|The stupid question is the question not asked|
Re^5: How can I force thread switching?by BrowserUk (Pope)
|on Sep 30, 2013 at 10:44 UTC||Need Help??|
The actual code was simplified to caricature so that problems and bugs could occur rapidly.
Sorry. I should have said confusing to me rather than "confused". It was obviously artifacts of the reduction process that was leaving me in the dark as to the wider picture of your code.
The confused code may be a reference to my fiddling with is_running and is_joinable. This a (feeble?) attempt to protect against programming errors in the workers.... Since this is my first multi-thread Perl script, there may be a much better way to do it. Have you any suggestion?
The simplest approach to dealing with thread proc errors is to wrap them in block eval. Instead of:
The retry loop is optional, but demonstrates the possibility. Adding that, plus a random divide-by-zero error in the actual thread proc:
And you get:
Thus errors are trapped and diagnosed at source and recovery can be attempted without having to try and detect and divine reasoning remotely.
Concerning the logxxx, these are thread-safe (I hope) subs to write to the common screen.
A couple of thoughts:
Your latest code shows you passed a reference to the queue as a thread argument. What is the advantage/difference compared to a :shared variable? What is the efficiency impact?
From an efficiency point of view, whether explicitly shared (via: my $Q :shared = ... ), or implicitly cloned via closure:
or implicitly shared via argument passing as I showed, it makes little or no difference. In all three cases we are manipulating a reference to an explictly shared array (within the Q module), and the runtime effect is pretty much the same.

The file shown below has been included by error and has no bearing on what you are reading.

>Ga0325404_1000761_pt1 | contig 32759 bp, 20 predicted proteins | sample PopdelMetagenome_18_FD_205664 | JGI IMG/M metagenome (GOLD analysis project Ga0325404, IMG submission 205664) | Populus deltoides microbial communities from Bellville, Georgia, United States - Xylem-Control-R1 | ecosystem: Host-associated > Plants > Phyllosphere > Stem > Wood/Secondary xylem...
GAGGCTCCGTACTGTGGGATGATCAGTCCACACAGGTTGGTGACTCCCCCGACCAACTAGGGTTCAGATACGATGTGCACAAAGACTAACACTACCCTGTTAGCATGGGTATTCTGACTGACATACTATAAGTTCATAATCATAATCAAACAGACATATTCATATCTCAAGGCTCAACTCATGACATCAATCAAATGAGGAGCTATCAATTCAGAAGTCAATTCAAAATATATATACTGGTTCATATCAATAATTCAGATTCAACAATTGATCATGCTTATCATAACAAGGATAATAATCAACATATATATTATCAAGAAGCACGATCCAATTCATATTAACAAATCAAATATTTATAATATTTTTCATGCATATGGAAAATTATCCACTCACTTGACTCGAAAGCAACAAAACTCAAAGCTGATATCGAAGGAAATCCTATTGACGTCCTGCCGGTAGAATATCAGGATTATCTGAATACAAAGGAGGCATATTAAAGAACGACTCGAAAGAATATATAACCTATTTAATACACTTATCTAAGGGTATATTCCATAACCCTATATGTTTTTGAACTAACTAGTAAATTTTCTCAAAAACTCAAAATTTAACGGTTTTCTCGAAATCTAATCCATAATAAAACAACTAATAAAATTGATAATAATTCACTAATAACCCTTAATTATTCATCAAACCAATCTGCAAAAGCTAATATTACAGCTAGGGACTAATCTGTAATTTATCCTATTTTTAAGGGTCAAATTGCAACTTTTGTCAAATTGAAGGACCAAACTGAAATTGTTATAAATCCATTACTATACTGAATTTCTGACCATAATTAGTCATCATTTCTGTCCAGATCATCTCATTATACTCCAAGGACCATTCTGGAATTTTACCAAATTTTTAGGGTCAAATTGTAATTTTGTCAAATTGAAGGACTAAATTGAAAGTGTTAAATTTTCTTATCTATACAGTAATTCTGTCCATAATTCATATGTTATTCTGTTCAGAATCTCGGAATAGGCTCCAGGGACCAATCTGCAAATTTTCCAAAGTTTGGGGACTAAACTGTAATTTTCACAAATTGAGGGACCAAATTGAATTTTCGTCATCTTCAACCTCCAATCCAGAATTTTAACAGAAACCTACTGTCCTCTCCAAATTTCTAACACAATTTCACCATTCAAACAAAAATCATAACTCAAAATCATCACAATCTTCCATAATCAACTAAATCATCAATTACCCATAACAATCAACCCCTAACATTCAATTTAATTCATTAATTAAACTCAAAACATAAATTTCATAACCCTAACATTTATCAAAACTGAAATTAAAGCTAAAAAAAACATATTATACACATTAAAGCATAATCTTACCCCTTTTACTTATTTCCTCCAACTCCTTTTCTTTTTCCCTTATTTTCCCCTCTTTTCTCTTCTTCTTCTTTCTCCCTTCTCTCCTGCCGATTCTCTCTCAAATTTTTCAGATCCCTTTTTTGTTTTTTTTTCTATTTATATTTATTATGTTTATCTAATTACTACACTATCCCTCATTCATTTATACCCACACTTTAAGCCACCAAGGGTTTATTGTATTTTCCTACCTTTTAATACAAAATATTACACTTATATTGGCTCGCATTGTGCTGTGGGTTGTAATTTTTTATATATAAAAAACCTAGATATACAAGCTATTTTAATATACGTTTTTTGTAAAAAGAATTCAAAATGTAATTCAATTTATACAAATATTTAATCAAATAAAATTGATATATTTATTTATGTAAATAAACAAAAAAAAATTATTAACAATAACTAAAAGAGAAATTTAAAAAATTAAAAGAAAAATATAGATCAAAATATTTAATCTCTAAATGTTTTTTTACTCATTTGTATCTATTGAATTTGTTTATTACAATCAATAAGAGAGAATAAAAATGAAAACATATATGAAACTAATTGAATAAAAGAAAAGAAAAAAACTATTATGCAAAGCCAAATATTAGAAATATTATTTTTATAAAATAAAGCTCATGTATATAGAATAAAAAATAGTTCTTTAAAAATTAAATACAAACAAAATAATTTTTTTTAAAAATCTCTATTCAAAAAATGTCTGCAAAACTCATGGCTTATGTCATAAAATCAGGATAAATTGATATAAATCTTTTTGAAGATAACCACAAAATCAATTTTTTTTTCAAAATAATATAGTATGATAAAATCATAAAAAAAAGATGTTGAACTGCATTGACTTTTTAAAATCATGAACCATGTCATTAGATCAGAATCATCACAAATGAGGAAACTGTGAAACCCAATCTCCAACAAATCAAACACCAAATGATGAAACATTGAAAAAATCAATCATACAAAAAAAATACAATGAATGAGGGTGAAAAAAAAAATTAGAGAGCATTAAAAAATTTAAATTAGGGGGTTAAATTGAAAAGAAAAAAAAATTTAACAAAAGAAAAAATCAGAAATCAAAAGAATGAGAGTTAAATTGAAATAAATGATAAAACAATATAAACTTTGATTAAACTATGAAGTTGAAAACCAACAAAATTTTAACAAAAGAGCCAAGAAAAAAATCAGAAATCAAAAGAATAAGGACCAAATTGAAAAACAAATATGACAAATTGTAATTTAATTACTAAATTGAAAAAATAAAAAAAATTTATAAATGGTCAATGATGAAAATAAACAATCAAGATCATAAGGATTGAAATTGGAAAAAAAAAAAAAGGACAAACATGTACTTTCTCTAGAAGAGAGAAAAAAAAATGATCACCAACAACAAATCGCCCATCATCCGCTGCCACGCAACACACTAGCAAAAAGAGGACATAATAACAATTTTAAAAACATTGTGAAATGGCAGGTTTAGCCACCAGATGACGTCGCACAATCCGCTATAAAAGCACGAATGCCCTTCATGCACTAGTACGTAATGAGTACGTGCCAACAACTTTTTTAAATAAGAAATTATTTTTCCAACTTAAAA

The main advantages of using the implicitly shared reference via argument passing is the same as preferring to pass arguments to subroutines rather than have them access global variables. Ie. scoping; action at a distance; visibility etc.
The advantages of my self-limiting queue implementation over your externally-limited implementation are:
The upshot is that I've never used Thread::Semaphore; I had to install it to run your code, and I will be uninstalling it immediately. Not because it is badly implemented -- from a cursory glance it looks just fine -- but because there is nothing it can do for me that I cannot do better with the underlying locking mechanism applied directly to the shared resource to be controlled.
But if I use it, then I will have to use two separate locking mechanisms to control that single resource -- the use of threads::shared::lock() is unavoidable. And applying two locking mechanisms to a single resource is always a recipe for slow code at best; and dead/livelocks and priority inversions all too frequently.
I highly recommend that you drop your use of Thread::Semaphore and adopt my threads::Q implementation. The latter is now very well tested and proven and simplifies your use-case beyond measure.
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